Auction House and Company’s President Plead Guilty to Wildlife Smuggling Conspiracy
Elite Estate Buyers Inc., doing business as Elite Decorative Arts, an auction house located in Boynton Beach, Florida, and the company’s president and owner, Christopher Hayes, pleaded guilty today in U.S. District Court in Miami to an illegal wildlife trafficking and smuggling conspiracy in which the auction house sold rhinoceros horns and objects made from rhino horn, elephant ivory and coral that were smuggled from the United States to China.
The guilty plea was announced today by Assistant Attorney General John C. Cruden for the Justice Department’s Environment and Natural Resources Division, U.S. Attorney Wifredo Ferrer for the Southern District of Florida and Director Dan Ashe of the U.S. Fish and Wildlife Service (FWS). The prosecution of Elite and Hayes is part of Operation Crash, a continuing effort by the Special Investigations Unit of the FWS’ Office of Law Enforcement in coordination with the Department of Justice to detect, deter and prosecute those engaged in the illegal killing of rhinoceros and the unlawful trafficking of rhinoceros horns.
According to records filed in court, Hayes and his company sold six endangered black rhino horns. Two of the horns were sold for $80,500 to a Texas resident involved in smuggling the horns to China. Two more rhino horns were purchased by an undercover FWS special agent. Another undercover agent with the FWS consigned two horns for auction.
As part of today’s plea agreement, Hayes and Elite have admitted to being part of a far reaching felony conspiracy in which the company helped smugglers traffic in endangered and protected species in interstate and foreign commerce, and falsified records and shipping documents related to the wildlife purchases in order to avoid the scrutiny of the FWS and U.S. Customs and Border Protection. Elite aided foreign buyers by directing them to third-party shipping stores that were willing to send the wildlife out of the country with false paperwork.
“In pleading guilty this auction house is admitting that it played a key role in the supply chain of rhino horn and elephant ivory to wildlife smugglers and foreign markets,” said Assistant Attorney General Cruden. “Auction houses and art galleries should be especially mindful of abiding by the laws designed to prevent the extinction of these species rather than devoting their expertise to help smugglers evade the law. This prosecution is the result of a sophisticated and long-ranging investigation into every aspect of the illegal wildlife trade and we will hold all law violators fully accountable for their actions.”
“Not only did Hayes and his company illegally profit from obtaining rhinoceros horns and elephant ivory, but his greed and indifference contributed to the senseless slaughter of these animals,” said U.S. Attorney Ferrer. “Trafficking in endangered and threatened species is illegal. Together with our law enforcement partners, we will strictly enforce the laws that protect our environment and our wildlife.”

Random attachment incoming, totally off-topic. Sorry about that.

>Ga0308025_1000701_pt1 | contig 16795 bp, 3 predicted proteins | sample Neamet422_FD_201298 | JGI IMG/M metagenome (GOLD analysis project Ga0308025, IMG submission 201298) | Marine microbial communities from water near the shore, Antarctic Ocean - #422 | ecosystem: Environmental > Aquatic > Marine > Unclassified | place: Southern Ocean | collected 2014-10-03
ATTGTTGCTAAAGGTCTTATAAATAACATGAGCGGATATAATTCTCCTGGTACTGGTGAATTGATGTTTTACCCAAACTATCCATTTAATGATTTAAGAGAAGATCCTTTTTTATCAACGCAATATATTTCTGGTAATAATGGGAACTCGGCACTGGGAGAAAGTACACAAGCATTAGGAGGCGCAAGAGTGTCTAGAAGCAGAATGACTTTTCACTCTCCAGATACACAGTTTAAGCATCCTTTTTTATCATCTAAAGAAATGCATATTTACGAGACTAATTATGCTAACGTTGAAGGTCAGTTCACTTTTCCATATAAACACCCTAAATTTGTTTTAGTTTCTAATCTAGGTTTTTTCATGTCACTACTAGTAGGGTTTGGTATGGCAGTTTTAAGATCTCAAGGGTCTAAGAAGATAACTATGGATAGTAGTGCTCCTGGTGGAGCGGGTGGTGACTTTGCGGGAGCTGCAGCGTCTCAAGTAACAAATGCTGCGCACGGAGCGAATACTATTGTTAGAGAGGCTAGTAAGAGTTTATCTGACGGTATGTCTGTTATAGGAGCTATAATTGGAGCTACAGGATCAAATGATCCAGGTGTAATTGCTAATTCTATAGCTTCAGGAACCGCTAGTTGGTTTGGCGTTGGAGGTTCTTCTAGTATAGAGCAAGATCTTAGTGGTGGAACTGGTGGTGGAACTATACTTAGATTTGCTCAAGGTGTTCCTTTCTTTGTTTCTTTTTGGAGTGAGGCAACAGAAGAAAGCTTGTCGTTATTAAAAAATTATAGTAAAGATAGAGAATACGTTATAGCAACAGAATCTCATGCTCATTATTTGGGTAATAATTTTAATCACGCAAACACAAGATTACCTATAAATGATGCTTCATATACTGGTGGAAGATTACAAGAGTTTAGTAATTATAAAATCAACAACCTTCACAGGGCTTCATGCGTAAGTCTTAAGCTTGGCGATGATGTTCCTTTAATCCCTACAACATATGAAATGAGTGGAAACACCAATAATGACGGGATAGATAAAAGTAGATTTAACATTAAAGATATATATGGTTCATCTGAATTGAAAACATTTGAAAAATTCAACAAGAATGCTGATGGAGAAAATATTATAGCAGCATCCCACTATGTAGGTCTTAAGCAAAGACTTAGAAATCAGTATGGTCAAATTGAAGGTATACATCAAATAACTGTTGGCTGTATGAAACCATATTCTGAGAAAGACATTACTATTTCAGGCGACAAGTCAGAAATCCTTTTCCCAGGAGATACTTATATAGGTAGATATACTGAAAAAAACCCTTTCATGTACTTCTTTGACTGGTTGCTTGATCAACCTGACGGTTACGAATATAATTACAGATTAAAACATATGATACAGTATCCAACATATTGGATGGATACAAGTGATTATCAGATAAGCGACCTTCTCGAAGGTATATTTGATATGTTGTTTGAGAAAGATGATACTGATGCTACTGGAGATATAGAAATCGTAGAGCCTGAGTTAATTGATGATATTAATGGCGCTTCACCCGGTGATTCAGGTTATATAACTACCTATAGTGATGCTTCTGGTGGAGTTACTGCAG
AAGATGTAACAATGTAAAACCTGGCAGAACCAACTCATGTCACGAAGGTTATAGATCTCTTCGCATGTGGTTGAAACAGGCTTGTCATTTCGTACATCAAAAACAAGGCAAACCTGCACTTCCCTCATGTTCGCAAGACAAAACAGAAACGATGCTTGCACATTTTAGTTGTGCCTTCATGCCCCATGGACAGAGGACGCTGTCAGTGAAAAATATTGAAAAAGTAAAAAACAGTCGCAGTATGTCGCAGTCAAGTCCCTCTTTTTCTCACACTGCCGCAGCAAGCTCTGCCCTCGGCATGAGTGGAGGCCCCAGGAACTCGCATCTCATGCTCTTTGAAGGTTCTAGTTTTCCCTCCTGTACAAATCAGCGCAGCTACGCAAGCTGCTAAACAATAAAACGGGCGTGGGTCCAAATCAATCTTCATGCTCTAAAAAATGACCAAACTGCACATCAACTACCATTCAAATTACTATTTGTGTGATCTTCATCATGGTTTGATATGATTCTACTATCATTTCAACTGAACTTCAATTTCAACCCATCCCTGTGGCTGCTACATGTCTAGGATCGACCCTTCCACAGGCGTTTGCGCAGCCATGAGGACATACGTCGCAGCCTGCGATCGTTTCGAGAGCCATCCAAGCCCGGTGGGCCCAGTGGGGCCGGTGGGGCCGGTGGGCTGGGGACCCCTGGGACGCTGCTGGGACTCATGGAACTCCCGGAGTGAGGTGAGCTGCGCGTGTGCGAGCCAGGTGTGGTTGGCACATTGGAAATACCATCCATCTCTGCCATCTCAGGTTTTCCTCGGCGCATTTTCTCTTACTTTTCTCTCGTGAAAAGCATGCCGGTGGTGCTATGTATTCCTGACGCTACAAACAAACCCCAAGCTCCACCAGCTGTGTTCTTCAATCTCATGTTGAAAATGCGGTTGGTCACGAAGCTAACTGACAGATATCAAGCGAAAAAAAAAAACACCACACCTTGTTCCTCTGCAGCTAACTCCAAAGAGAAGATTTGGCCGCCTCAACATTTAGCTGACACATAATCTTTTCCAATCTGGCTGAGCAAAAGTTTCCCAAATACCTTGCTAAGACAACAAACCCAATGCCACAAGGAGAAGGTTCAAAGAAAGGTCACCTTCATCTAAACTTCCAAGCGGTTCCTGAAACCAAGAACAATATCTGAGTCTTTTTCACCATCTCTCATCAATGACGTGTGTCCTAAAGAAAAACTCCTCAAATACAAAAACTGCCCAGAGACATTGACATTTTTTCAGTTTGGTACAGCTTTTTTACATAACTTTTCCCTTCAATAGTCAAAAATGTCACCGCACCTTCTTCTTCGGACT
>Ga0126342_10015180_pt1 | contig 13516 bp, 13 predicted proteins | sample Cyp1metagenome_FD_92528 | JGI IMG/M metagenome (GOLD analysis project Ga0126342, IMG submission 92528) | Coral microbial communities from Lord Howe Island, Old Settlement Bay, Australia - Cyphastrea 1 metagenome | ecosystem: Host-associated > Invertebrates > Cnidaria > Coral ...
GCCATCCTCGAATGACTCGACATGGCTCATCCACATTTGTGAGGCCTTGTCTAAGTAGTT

“As this guilty plea demonstrates, ivory and rhino horn trafficking is not just a problem for other countries to solve,” said Director Ashe. “The ongoing slaughter of rhinos and elephants in Africa is driven by rising consumer demand and United States citizens like Christopher Hayes are intimately involved in illegal trade both here and abroad. We will continue to work with international law enforcement agencies and the international community to apprehend and bring to justice those whose callous disregard threatens the survival of the world’s wildlife heritage.”
Elite and Hayes also admitted to selling items made from rhinoceros horn, elephant ivory and coral to an antiques dealer in Canada, who they then directed to a local shipper that agreed to mail the items in Canada without required permits. The defendants also admitted to selling raw rhinoceros horns, which they believed were from a black rhinoceros, to a person in Texas.
Hayes, 55, of Wellington, Florida, will be sentenced by Judge Daniel T. K. Hurley on a date yet to be determined. The maximum penalty is five years in prison and a maximum fine of $500,000 for Elite and $250,000 for Hayes, or up to twice the gross gain. Elite has agreed to pay a $1.5 million fine and to no longer engage in the receipt, consignment or sale of endangered or protected wildlife, or items containing endangered or protected wildlife, including items containing rhinoceros horn, elephant ivory and red coral.
The investigation is continuing and is being handled by the FWS Office of Law Enforcement, the U.S. Attorney’s Office for the Southern District of Florida and the Environment and Natural Resources Division’s Environmental Crimes Section. The government is represented by Assistant U.S. Attorney Thomas Watts-FitzGerald for the Southern District of Florida and Trial Attorney Gary N. Donner of the Environmental Crimes Section.